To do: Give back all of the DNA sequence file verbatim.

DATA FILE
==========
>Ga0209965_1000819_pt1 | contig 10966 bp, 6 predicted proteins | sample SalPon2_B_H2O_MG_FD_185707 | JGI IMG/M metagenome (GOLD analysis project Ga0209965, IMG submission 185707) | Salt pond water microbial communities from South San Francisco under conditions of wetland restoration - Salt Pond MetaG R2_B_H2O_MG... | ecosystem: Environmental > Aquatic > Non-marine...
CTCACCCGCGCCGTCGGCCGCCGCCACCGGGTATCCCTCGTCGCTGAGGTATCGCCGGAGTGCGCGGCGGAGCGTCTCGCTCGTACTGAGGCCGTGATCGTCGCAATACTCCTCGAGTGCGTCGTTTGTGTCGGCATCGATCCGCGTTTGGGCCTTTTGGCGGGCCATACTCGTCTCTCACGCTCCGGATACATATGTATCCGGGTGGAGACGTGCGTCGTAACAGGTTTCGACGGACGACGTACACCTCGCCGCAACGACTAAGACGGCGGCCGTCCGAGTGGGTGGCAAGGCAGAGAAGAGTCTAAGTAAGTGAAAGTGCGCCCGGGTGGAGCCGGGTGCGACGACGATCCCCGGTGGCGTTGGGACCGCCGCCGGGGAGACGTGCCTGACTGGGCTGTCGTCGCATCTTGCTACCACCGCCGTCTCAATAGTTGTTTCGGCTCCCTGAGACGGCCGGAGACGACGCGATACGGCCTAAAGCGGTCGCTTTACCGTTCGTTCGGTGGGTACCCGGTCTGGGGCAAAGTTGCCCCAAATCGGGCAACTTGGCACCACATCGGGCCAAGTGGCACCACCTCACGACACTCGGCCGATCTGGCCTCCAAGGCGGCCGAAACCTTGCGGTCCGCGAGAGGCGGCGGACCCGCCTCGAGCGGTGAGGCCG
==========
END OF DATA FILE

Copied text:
>Ga0209965_1000819_pt1 | contig 10966 bp, 6 predicted proteins | sample SalPon2_B_H2O_MG_FD_185707 | JGI IMG/M metagenome (GOLD analysis project Ga0209965, IMG submission 185707) | Salt pond water microbial communities from South San Francisco under conditions of wetland restoration - Salt Pond MetaG R2_B_H2O_MG... | ecosystem: Environmental > Aquatic > Non-marine...
CTCACCCGCGCCGTCGGCCGCCGCCACCGGGTATCCCTCGTCGCTGAGGTATCGCCGGAGTGCGCGGCGGAGCGTCTCGCTCGTACTGAGGCCGTGATCGTCGCAATACTCCTCGAGTGCGTCGTTTGTGTCGGCATCGATCCGCGTTTGGGCCTTTTGGCGGGCCATACTCGTCTCTCACGCTCCGGATACATATGTATCCGGGTGGAGACGTGCGTCGTAACAGGTTTCGACGGACGACGTACACCTCGCCGCAACGACTAAGACGGCGGCCGTCCGAGTGGGTGGCAAGGCAGAGAAGAGTCTAAGTAAGTGAAAGTGCGCCCGGGTGGAGCCGGGTGCGACGACGATCCCCGGTGGCGTTGGGACCGCCGCCGGGGAGACGTGCCTGACTGGGCTGTCGTCGCATCTTGCTACCACCGCCGTCTCAATAGTTGTTTCGGCTCCCTGAGACGGCCGGAGACGACGCGATACGGCCTAAAGCGGTCGCTTTACCGTTCGTTCGGTGGGTACCCGGTCTGGGGCAAAGTTGCCCCAAATCGGGCAACTTGGCACCACATCGGGCCAAGTGGCACCACCTCACGACACTCGGCCGATCTGGCCTCCAAGGCGGCCGAAACCTTGCGGTCCGCGAGAGGCGGCGGACCCGCCTCGAGCGGTGAGGCCG